We will recall that Lakota teacher Buck Ghosthorse alerted us to how “fear is the door in the heart that lets evil spirits in.” Are there evil spirits? Surely. This is one reason Evil is greater than Sin. Sin is the door that lets evil spirits in.
I am more at home with naming evil spirits as Racism and Sexism, Militarism and Exploitive Capitalism, Hatred and Greed, etc. than as Satan, Lucifer, Beelzebub, etc. Why? Because names like Satan have often been distorted and rendered objects for fear and damnation by preachers who have failed to first talk of Original Blessing and the goodness of creation. A literalism about Satan or the devil kills the deeper meaning of that archetype for Evil.
Nevertheless, it is valuable to ask, Who, What, is Satan as the Bible really portrays him? The role of Satan in the Hebrew Bible is that of adversary. Satan is not the name of a particular personage. Its meaning in Hebrew is, “one who opposes, obstructs, or acts as an adversary.”
Satan is rarely present in the Hebrew Bible, but is alive and well in the first century, both among the Essenes, who were an ascetic Jewish community of about 4,000 men living in the desert, and among the followers of Jesus. Each of these movements see Satan or Beelzebub or Belial or Mastema (“hatred”) as very important.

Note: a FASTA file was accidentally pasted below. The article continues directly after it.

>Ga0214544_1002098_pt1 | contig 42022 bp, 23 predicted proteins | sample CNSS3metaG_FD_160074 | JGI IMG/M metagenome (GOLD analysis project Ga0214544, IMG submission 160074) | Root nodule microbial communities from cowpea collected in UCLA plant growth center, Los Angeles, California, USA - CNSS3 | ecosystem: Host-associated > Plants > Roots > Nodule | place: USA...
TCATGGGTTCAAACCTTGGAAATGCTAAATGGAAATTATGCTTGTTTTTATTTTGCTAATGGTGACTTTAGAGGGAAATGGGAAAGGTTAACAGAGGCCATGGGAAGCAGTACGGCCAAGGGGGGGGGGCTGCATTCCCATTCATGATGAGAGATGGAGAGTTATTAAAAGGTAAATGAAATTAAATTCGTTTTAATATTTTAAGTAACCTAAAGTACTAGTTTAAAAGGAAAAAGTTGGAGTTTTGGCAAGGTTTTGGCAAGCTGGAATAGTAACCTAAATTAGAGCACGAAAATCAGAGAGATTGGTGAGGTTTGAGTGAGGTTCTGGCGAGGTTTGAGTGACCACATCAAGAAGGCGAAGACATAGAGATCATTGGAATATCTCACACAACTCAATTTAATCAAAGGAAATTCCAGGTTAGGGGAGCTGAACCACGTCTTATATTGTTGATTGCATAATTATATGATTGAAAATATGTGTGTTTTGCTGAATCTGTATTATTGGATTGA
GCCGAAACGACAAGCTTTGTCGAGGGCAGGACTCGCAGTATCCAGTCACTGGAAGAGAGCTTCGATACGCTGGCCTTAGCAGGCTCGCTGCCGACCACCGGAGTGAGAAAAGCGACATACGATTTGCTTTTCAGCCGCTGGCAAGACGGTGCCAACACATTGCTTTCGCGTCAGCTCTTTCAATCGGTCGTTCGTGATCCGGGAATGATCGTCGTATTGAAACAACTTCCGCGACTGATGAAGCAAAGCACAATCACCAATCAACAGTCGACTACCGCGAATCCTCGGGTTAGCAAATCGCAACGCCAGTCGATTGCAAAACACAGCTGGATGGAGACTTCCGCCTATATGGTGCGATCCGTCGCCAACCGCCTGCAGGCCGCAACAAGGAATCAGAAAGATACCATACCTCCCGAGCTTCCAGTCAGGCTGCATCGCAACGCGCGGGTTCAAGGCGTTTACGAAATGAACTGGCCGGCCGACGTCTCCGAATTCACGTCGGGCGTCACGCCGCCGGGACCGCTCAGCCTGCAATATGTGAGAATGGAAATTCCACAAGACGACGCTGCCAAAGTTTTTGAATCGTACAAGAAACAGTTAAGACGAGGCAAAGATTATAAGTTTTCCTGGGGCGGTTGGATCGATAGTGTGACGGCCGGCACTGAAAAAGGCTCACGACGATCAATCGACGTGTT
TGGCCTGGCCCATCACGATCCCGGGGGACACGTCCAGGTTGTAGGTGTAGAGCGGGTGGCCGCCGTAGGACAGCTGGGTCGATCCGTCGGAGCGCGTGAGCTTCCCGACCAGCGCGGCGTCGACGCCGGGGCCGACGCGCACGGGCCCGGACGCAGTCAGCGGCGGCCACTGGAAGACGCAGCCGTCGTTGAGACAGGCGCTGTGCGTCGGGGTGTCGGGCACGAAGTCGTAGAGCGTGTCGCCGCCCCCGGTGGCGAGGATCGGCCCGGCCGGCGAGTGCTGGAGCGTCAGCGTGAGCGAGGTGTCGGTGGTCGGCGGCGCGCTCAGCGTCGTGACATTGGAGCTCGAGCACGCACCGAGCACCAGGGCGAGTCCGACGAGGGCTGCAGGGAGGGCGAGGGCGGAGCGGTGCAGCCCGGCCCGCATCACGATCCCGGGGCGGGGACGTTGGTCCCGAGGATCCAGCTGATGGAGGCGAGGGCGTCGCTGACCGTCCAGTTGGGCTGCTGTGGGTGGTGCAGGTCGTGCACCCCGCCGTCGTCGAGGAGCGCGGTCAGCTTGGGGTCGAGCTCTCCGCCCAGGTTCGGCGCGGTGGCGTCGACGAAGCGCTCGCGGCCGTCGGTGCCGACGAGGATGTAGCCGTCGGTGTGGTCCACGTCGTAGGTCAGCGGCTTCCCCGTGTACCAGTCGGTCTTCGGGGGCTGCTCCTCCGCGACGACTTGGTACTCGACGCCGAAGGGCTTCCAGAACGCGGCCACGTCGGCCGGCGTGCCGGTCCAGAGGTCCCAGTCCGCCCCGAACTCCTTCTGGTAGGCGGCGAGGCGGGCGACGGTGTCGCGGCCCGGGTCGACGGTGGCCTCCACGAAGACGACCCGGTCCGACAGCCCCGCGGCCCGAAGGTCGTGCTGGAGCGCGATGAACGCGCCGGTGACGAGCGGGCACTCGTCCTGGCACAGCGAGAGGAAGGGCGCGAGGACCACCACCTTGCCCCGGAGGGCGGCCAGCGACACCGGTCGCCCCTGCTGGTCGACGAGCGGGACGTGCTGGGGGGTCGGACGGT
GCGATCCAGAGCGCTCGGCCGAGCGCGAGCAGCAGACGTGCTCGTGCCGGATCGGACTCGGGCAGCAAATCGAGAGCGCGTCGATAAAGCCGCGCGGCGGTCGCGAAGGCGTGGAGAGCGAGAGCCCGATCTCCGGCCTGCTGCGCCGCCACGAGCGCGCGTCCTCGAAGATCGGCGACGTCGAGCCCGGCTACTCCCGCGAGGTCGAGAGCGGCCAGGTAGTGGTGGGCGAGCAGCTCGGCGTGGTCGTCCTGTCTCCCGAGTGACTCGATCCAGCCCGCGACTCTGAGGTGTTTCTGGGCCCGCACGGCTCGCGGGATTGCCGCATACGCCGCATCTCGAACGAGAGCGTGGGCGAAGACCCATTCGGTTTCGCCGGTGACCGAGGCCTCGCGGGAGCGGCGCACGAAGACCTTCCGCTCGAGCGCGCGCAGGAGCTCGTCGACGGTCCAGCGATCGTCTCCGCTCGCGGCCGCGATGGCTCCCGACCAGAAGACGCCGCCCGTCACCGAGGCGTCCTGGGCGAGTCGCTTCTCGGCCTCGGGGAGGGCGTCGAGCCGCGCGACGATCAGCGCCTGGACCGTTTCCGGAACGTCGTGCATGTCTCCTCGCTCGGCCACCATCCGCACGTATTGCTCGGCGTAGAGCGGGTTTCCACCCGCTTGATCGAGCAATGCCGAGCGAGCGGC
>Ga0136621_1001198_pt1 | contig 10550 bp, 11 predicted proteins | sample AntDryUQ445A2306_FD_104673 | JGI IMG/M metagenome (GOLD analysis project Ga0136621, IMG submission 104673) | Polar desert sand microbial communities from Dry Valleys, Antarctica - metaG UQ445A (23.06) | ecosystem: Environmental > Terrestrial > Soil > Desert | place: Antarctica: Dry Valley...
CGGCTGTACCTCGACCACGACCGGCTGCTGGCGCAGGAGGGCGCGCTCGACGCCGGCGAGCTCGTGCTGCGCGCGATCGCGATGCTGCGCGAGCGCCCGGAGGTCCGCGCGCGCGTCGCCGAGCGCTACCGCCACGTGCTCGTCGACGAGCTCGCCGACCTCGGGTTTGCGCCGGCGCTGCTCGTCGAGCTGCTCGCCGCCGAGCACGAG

In the Gospels, Jesus is seen wrestling between God’s spirit and the demons, between God’s kingdom and Satan’s. According to Elaine Pagels, in her fine study on The Origin of Satan, the key issue raised by the image of Satan in both Mark’s Gospel and Matthew’s Gospel is “above all, the issue of human violence.”
Thus we see how relevant “Satan” is in the many issues of violence that humans are engaged in today. Violence toward Mother Earth (Ecocide, Matricide and Climate Change) and Violence toward one another (War, Racism, Sexism, Misogyny, unjust economics, etc.).
Pagels elaborates: The gospel writers want to locate and identify the specific ways in which the forces of evil act through certain people to effect violent destruction, above all, in Matthew’s words, the righteous blood shed on earth, from the blood of innocent Abel to the blood of Zechariah the son of Barachiah (23.35)—violence epitomized in the execution of Jesus, which Matthew sees as the culmination of all evils.
To be continued
Adapted from Matthew Fox, Sins of the Spirit, Blessings of the Flesh: Transforming Evil in Soul and Society, pp. 363f.
To read the transcript of Matthew Fox’s video teaching, click HERE.
Banner Image: “Unruly Smasher of Democracy” Photo by Revise_D on Flickr
Queries for Contemplation
Do you agree that the word “Satan” can distract us from the powerful evil spirits better named as Racism, Sexism, Matricide, Ecocide, etc? And that the real meaning behind “Satan” as an archetype is “the issue of human violence”?